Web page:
Hourly New York employees should be aware that a recent study found that timekeeping software can undermine compliance with federal wage and hour laws. Under the Fair Labor Standards Act of 1938, employees are protected when it comes to their basic minimum wage and overtime. However, the regulations were last updated back in 1987 when employers were still largely relying on hand-recorded time sheets.
The study found that the software for 13 timekeeping programs automatically rounded the time and deducted employee breaks. Supervisors also had the ability to electronically alter time cards without the employees' knowledge. This practice could potentially lead to supervisors not being in compliance with the wage and hour laws. The software used by contractors for the Department of Defense, on the other hand, routed any time edits made back to the employee, preventing supervisors from cheating.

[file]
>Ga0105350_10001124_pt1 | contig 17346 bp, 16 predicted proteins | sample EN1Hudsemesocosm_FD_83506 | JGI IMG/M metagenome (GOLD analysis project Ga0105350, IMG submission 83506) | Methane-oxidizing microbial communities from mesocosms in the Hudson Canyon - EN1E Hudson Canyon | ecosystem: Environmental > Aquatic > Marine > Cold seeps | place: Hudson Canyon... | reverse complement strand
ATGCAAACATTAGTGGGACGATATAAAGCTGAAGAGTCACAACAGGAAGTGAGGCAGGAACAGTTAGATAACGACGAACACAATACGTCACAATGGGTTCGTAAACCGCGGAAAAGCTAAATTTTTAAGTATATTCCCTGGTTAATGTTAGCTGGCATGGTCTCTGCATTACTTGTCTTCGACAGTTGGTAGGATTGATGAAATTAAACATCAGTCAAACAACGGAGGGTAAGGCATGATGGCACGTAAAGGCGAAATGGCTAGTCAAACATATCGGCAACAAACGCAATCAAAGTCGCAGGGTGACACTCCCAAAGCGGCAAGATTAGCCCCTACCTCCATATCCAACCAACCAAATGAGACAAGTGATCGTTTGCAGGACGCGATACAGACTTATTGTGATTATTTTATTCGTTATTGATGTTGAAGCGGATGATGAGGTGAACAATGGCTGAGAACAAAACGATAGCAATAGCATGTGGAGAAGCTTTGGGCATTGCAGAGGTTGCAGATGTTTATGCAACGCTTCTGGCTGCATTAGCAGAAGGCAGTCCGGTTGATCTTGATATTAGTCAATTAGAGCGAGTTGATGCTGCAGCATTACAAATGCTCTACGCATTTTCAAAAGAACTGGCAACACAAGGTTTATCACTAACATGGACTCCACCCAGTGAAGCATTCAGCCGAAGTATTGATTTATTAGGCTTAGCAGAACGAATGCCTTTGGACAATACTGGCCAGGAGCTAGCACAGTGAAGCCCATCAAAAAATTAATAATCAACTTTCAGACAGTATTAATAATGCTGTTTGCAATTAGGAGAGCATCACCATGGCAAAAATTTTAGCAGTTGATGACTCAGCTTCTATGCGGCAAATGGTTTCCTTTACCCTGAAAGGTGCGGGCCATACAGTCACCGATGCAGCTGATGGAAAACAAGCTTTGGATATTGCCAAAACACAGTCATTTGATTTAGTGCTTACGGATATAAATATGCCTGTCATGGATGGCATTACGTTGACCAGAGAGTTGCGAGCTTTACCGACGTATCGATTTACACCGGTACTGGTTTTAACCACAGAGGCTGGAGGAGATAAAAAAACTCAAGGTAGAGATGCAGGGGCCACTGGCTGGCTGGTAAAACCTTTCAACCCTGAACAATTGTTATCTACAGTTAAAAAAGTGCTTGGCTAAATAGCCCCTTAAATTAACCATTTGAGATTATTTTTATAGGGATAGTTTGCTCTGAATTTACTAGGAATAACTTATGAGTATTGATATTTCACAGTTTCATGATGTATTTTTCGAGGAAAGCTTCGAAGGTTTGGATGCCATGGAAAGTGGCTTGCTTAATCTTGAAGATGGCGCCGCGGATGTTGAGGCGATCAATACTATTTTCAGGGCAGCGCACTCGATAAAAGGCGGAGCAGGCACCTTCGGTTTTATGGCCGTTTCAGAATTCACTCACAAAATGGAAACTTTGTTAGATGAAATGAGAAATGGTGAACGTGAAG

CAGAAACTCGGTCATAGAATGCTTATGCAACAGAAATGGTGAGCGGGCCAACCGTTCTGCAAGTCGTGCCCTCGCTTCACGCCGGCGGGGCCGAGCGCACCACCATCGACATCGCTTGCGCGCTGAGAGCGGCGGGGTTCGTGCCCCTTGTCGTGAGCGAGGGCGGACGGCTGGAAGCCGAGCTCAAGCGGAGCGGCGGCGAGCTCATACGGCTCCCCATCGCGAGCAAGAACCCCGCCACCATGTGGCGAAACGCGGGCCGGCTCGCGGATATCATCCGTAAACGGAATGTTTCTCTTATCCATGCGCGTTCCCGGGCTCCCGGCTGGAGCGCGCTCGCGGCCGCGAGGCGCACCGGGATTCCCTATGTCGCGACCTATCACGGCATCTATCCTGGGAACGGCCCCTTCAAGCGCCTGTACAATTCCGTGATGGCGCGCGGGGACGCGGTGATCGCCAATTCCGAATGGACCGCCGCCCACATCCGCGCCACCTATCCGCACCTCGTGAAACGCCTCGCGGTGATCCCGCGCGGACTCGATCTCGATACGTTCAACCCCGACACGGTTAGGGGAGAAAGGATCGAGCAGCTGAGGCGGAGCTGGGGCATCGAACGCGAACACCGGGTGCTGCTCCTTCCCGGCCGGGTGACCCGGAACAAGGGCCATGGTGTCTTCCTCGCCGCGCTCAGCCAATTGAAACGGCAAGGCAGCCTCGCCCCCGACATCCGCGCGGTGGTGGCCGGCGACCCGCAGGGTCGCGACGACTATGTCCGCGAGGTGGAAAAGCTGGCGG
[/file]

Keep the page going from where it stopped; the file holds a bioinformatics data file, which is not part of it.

Researchers involved with the study provided some recommendations to prevent noncompliance. These included providing employee access to time sheets and requiring documentation when a time sheet is edited. The researchers also recommended that the Department of Labor Field Operations handbook be updated and to revise the regulations so that rounding the amount of time an employee has worked is not permitted.
When there are overtime discrepancies or wage disputes, an hourly employee is likely to lose money for which she or she worked. If the employee is working at minimum wage, this could mean that he or she is actually working for less than that amount, which violates wage and hours law. A labor and employment attorney may assist with gathering evidence, such as employee time sheets, to prove that the employer was in noncompliance with the laws. If there is significant evidence, a lawyer may seek compensation for the employee in the form of back pay and punitive damages. Otherwise, the case may potentially be taken to court if the employer refuses to pay.